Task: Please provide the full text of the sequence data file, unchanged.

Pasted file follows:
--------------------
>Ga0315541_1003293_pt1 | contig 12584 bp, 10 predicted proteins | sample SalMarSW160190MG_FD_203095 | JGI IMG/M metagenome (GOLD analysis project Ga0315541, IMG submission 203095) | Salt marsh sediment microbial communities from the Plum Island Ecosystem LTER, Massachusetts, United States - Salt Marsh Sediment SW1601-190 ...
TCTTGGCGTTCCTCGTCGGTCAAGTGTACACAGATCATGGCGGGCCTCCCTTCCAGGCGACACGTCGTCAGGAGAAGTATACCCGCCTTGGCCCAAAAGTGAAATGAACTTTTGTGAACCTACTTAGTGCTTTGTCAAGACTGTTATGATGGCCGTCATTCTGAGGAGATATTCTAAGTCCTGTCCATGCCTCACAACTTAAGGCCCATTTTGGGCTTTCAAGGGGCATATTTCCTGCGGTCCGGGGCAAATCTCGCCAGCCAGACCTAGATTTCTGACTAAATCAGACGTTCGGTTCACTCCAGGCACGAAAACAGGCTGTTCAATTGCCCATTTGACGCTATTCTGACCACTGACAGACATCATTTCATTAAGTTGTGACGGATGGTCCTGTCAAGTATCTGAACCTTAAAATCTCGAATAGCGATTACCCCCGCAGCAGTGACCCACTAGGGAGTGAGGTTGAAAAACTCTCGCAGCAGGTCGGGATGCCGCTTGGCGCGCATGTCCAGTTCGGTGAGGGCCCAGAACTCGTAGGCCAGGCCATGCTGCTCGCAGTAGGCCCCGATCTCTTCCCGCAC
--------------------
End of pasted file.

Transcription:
>Ga0315541_1003293_pt1 | contig 12584 bp, 10 predicted proteins | sample SalMarSW160190MG_FD_203095 | JGI IMG/M metagenome (GOLD analysis project Ga0315541, IMG submission 203095) | Salt marsh sediment microbial communities from the Plum Island Ecosystem LTER, Massachusetts, United States - Salt Marsh Sediment SW1601-190 ...
TCTTGGCGTTCCTCGTCGGTCAAGTGTACACAGATCATGGCGGGCCTCCCTTCCAGGCGACACGTCGTCAGGAGAAGTATACCCGCCTTGGCCCAAAAGTGAAATGAACTTTTGTGAACCTACTTAGTGCTTTGTCAAGACTGTTATGATGGCCGTCATTCTGAGGAGATATTCTAAGTCCTGTCCATGCCTCACAACTTAAGGCCCATTTTGGGCTTTCAAGGGGCATATTTCCTGCGGTCCGGGGCAAATCTCGCCAGCCAGACCTAGATTTCTGACTAAATCAGACGTTCGGTTCACTCCAGGCACGAAAACAGGCTGTTCAATTGCCCATTTGACGCTATTCTGACCACTGACAGACATCATTTCATTAAGTTGTGACGGATGGTCCTGTCAAGTATCTGAACCTTAAAATCTCGAATAGCGATTACCCCCGCAGCAGTGACCCACTAGGGAGTGAGGTTGAAAAACTCTCGCAGCAGGTCGGGATGCCGCTTGGCGCGCATGTCCAGTTCGGTGAGGGCCCAGAACTCGTAGGCCAGGCCATGCTGCTCGCAGTAGGCCCCGATCTCTTCCCGCAC